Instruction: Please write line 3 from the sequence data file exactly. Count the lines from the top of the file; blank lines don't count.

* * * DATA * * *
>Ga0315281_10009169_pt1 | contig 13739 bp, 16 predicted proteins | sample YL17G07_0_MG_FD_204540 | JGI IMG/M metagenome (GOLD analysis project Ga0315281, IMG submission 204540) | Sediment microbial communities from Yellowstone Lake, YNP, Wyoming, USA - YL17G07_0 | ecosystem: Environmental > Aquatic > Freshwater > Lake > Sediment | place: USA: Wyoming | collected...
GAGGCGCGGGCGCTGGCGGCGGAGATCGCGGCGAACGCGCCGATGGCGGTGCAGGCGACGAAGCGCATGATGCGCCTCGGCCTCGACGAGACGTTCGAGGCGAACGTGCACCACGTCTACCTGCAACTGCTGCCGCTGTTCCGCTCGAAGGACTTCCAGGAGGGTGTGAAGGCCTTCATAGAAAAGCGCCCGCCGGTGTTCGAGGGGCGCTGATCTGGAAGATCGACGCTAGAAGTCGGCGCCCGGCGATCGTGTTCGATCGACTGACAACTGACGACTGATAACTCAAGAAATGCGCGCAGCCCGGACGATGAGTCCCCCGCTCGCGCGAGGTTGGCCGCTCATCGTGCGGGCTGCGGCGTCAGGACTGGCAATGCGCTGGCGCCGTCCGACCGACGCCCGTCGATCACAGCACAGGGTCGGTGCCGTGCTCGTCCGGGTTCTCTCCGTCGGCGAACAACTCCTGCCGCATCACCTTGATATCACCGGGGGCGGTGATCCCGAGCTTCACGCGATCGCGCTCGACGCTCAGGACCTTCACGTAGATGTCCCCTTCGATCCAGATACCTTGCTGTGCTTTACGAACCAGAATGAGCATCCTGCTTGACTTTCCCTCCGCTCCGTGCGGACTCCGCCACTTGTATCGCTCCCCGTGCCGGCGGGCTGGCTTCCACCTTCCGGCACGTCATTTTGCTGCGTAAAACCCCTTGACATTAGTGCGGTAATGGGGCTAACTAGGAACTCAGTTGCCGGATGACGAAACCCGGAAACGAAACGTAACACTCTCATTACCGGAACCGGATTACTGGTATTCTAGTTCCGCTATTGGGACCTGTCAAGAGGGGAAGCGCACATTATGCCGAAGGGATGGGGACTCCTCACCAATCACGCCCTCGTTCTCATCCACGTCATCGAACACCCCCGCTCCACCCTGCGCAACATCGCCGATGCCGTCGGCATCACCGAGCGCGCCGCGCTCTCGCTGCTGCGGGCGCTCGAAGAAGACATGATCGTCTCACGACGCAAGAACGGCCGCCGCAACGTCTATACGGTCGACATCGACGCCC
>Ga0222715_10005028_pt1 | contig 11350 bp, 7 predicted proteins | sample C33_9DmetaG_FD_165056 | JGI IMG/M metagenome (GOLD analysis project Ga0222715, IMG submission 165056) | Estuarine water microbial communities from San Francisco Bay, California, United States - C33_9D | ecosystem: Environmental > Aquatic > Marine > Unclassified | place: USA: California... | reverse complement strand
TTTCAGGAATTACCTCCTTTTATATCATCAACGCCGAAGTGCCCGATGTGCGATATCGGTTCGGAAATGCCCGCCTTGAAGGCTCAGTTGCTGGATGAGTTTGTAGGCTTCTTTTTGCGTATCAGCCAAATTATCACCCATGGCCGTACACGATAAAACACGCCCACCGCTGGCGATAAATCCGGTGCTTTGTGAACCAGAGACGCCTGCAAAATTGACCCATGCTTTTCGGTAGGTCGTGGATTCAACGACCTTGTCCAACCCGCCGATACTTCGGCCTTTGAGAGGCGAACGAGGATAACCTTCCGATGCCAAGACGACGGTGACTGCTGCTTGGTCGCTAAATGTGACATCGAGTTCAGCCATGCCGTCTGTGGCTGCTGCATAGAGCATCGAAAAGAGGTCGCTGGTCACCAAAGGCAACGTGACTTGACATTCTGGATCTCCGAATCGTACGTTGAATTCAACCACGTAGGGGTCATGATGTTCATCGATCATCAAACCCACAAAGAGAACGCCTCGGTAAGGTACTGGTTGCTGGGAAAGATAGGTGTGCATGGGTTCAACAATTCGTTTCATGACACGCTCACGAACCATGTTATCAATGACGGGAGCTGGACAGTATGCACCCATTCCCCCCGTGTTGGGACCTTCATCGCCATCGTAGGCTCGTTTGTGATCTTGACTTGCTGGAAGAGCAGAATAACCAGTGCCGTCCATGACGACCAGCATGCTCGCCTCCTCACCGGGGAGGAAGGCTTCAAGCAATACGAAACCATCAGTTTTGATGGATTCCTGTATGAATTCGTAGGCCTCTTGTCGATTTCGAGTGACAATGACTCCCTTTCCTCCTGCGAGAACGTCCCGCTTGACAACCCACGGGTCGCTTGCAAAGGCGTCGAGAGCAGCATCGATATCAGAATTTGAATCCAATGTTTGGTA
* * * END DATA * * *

>Ga0222715_10005028_pt1 | contig 11350 bp, 7 predicted proteins | sample C33_9DmetaG_FD_165056 | JGI IMG/M metagenome (GOLD analysis project Ga0222715, IMG submission 165056) | Estuarine water microbial communities from San Francisco Bay, California, United States - C33_9D | ecosystem: Environmental > Aquatic > Marine > Unclassified | place: USA: California... | reverse complement strand